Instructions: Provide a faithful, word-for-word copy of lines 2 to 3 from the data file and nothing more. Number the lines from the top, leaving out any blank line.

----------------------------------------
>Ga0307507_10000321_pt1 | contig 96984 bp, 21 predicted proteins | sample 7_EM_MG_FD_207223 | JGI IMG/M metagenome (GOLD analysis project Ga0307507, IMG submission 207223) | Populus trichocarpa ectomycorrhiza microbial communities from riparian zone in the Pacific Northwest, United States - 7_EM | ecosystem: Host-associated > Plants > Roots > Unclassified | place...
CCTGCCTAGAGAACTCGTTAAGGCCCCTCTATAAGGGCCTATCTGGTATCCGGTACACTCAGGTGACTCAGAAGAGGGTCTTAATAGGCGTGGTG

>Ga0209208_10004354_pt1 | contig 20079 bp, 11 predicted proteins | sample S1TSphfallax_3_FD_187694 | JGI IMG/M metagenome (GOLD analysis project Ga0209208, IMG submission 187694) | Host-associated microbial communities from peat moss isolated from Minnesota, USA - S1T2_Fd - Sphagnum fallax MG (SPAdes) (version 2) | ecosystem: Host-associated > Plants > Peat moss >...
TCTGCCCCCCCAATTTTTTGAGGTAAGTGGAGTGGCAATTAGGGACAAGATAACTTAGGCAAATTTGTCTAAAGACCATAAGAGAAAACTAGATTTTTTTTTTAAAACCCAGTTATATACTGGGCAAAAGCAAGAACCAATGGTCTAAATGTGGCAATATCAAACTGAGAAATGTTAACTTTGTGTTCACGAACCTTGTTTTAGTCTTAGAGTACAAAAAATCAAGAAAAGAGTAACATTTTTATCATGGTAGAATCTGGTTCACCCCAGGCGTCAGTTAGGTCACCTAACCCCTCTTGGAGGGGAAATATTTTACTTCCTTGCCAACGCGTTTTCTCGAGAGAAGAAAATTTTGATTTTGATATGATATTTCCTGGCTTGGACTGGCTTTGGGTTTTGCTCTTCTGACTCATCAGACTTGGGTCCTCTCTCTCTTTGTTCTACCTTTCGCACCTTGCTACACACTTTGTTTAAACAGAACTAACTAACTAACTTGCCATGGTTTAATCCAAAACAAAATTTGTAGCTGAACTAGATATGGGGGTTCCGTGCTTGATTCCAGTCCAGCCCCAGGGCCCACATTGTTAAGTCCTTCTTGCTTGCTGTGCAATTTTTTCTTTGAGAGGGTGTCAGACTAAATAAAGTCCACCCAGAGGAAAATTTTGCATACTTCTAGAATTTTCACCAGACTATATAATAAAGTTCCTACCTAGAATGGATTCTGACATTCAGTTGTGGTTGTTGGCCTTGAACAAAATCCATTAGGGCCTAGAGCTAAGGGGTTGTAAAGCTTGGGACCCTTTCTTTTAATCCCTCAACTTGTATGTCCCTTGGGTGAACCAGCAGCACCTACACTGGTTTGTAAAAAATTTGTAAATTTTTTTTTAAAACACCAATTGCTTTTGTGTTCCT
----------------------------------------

CCTGCCTAGAGAACTCGTTAAGGCCCCTCTATAAGGGCCTATCTGGTATCCGGTACACTCAGGTGACTCAGAAGAGGGTCTTAATAGGCGTGGTG

>Ga0209208_10004354_pt1 | contig 20079 bp, 11 predicted proteins | sample S1TSphfallax_3_FD_187694 | JGI IMG/M metagenome (GOLD analysis project Ga0209208, IMG submission 187694) | Host-associated microbial communities from peat moss isolated from Minnesota, USA - S1T2_Fd - Sphagnum fallax MG (SPAdes) (version 2) | ecosystem: Host-associated > Plants > Peat moss >...